Vitamin B12, as vitamin research discovered many years ago, is vital for the human body, but it is also rare, and the body is unable to produce it itself; it is mainly found in the soil where it is produced by microorganisms living there. Luckily, adult humans only need about four thousandths of a milligram of it per day!
However, if we don't get enough of it, we begin, due to an impaired nervous system, to experience unpleasant things. For example, we suffer a burning sensation on the tongue, tingling sensations in the tips of our fingers and toes, we feel unsteady while walking and are often excessively tired and dizzy; it can even lead to paralysis. The good news: Our liver and muscles can store up to 5 mg of the highly coveted vitamin B12. The dreaded deficiency symptoms, therefore, only appear gradually over years. For a foetus, on the other hand, a vitamin B12 deficiency in the mother can, under certain circumstances, be life-threatening.
It's a question of supply – and also affects meat eaters
There is a reason why we are dealing with the problem of vitamin B12 in the first issue of our Plant Based Food Scout column, and that is because those who are critical of a plant-based diet will always argue that humans, as programmed omnivores, have always covered their needs by consuming animal products, where the vitamin is found in respectable quantities. In addition to meat, fish and seafood, vitamin B12 is also found in eggs and milk products, which means vegetarians at least are able to absorb enough. The vitamin B12 contained in plant foods like spirulina algae, mushrooms, sauerkraut and other fermented products, on the other hand, is an analogue, which means humans are unable to absorb it directly; it is nonbioavailable, to give it it's technical term. Those who eat a vegan diet should, therefore, pay close attention to their vitamin B12 levels. But even those who eat (conventionally produced) animal products are not infrequently affected by a vitamin B12 deficiency: One reason for this is that animals raised indoors within conventional fattening systems have no contact with the soil bacteria that produce vitamin B12. For this reason, artificial vitamin B12 is often added to the animals' concentrated feed.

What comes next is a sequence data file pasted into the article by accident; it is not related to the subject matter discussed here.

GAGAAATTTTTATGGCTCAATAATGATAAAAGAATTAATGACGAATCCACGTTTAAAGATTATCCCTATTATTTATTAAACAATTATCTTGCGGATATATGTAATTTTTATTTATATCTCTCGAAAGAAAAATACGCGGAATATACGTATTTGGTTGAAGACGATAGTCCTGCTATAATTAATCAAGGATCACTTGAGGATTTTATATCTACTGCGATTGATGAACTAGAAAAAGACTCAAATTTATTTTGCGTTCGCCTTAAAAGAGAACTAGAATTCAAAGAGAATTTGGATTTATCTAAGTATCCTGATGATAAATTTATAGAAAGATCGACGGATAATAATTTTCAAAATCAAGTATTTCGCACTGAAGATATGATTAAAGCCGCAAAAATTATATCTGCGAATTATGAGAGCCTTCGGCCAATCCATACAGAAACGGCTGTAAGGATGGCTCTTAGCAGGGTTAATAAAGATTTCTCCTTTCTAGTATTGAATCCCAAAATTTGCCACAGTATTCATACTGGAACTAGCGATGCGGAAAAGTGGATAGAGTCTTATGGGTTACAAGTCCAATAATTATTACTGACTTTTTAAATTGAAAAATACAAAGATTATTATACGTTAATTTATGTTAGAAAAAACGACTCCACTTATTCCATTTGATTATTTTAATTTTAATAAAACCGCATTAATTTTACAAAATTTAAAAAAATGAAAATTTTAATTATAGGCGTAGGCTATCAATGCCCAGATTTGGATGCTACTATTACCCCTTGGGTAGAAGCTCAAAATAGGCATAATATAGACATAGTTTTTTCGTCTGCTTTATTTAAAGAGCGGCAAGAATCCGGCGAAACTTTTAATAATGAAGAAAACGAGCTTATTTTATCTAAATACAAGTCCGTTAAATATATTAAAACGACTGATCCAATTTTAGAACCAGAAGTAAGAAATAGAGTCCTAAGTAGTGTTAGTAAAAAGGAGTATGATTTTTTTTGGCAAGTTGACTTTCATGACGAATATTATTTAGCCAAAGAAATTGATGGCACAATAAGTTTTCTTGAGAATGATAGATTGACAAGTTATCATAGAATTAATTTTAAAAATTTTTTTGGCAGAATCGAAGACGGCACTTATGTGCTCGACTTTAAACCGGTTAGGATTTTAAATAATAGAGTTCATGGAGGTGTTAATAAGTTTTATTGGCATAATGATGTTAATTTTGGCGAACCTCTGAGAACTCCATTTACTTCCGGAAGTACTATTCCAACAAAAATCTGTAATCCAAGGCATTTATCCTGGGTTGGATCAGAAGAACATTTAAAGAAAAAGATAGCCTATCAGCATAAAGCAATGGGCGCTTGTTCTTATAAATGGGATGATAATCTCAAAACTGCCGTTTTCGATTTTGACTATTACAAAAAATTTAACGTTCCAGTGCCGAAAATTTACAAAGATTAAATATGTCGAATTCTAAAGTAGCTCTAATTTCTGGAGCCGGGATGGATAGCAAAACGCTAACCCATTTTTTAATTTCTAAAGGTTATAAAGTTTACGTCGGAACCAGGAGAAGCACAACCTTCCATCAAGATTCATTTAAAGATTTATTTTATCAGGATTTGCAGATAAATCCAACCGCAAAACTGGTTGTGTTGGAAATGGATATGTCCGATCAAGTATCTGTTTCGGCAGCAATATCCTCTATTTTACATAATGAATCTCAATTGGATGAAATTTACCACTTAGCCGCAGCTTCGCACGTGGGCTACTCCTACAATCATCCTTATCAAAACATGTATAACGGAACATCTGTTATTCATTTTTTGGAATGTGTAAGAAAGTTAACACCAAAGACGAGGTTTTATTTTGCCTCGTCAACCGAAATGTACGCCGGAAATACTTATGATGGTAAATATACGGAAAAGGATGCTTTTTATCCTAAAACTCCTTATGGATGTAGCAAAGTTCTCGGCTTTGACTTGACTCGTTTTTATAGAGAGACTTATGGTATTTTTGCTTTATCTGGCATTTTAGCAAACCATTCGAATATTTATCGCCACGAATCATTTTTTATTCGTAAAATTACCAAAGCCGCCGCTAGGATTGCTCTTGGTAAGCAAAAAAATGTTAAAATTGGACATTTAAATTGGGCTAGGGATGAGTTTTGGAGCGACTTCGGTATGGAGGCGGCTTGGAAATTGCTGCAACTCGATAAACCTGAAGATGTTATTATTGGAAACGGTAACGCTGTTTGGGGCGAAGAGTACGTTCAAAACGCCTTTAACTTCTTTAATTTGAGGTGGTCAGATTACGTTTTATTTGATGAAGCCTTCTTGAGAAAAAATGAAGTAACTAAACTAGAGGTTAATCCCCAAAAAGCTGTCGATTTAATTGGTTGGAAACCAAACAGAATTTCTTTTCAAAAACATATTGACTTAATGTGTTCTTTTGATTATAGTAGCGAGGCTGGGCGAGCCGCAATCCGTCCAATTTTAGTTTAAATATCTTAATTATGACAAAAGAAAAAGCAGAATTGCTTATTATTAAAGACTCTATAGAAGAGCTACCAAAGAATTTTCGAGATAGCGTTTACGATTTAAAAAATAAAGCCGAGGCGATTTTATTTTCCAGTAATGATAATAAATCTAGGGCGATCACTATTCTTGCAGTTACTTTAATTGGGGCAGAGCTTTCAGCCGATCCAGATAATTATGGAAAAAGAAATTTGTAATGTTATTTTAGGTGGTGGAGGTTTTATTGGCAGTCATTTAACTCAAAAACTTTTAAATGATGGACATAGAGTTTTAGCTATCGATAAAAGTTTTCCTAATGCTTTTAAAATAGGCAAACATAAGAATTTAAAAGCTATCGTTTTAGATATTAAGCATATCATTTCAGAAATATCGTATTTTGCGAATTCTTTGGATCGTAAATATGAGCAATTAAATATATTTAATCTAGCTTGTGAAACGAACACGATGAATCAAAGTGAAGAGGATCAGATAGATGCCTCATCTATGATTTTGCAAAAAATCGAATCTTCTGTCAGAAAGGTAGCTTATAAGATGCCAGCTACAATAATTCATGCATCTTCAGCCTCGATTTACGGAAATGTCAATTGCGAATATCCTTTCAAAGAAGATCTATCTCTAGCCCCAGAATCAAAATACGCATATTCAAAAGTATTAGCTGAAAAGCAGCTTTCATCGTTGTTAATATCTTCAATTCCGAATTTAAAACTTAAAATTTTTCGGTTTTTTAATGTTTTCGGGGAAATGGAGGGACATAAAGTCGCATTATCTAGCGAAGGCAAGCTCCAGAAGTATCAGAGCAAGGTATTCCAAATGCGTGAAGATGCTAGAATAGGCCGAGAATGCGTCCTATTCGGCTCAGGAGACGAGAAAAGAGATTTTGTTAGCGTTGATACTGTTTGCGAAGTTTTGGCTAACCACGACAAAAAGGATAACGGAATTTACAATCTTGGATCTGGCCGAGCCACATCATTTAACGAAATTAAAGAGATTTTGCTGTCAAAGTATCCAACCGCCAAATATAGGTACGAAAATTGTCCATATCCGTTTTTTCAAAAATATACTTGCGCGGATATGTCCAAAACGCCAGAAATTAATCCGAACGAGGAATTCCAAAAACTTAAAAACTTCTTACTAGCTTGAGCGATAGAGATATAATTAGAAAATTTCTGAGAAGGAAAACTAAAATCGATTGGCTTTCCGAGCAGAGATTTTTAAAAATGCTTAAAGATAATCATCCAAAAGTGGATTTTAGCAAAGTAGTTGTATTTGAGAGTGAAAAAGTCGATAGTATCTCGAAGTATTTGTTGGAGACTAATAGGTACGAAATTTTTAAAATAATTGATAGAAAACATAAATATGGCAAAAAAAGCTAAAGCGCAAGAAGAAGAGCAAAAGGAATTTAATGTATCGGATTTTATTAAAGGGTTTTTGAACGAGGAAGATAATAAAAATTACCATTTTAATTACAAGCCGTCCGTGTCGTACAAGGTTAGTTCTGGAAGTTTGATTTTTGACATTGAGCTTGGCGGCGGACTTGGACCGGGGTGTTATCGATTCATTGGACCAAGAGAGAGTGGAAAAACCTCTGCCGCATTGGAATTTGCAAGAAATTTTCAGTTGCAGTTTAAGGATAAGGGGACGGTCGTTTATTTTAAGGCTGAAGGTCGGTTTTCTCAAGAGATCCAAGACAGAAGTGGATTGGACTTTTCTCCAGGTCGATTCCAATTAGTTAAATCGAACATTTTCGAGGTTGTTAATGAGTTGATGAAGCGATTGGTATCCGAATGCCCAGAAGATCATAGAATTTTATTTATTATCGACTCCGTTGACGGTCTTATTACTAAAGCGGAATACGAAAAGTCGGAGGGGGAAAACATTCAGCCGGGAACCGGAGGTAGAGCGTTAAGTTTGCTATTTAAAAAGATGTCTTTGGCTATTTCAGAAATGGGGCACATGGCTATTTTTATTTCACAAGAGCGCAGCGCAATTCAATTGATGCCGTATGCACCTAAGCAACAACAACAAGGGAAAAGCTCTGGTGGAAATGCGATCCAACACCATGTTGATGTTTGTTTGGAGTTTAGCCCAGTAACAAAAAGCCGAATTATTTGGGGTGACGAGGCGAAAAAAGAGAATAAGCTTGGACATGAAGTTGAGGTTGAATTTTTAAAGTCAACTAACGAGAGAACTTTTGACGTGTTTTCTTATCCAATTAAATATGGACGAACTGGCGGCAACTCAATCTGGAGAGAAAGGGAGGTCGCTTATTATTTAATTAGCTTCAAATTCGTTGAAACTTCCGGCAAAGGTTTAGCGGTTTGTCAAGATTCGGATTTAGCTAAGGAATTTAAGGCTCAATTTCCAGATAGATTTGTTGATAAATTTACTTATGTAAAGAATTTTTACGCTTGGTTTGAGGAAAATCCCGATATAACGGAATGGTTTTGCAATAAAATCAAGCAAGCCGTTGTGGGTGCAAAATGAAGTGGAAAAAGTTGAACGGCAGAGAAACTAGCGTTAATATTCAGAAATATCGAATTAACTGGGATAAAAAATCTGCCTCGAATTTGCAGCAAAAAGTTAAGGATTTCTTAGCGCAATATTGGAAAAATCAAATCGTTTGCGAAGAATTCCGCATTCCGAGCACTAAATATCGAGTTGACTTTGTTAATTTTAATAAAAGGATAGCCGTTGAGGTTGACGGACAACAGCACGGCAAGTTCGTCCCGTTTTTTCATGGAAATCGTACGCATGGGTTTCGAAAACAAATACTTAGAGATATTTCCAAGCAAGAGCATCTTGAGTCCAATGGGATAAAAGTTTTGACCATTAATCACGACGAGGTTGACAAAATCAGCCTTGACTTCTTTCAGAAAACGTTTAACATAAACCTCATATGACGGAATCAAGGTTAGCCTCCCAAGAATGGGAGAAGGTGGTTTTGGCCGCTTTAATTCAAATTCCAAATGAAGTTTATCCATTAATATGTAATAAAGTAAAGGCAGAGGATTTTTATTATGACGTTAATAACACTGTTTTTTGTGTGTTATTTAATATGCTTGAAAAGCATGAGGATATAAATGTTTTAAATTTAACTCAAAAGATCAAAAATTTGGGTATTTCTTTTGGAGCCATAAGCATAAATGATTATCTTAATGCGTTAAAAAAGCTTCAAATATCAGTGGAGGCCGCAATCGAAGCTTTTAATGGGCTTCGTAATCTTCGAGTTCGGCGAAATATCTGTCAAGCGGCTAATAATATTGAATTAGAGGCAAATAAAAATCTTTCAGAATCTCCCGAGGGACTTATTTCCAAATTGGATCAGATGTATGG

Research has discovered that vitamin B12 was more readily available prior to our hyper clinical age because people simply ate more dirt, which supplied the coveted trace element via the microorganisms that live in it. Logically, a healthier soil with less fertilizers and pesticides would be a plentiful source of the vitamin – but we don't recommend gobbling a tablespoon of field every two months.
If you want to know more
Ultimately, nobody can be certain that the amount of vitamin B12 in their body is at the optimum level, and it is important to consider that your vitamin B12 level could be low, regardless of whether you eat a meat-centric, vegetarian or vegan diet. It is recommended, therefore, that you take a vitamin B12 test. The so-called holoTC test uses a sample of blood to determine whether there is sufficient vitamin B12 in the body. It checks various parameters to obtain more accurate results. The concentration of cobalamin provides information on the acute supply status, while analysis of the transport protein holotranscobalamin (holoTC) provides information on the long-term vitamin B12 status.
Another long-term marker is the concentration of methylmalonic acid (MMS) in urine and blood. As this metabolic intermediate is transformed by vitamin B12, it accumulates in the body in the absence of cobalamin. Serum levels above 32 µg/l methylmalonic acid indicate a probable deficiency of vitamin B12. But we have digressed into the realm of technical jargon – the best thing is to discuss your thoughts on the subject with your doctor and check for a deficiency earlier rather than later, when the first symptoms appear.
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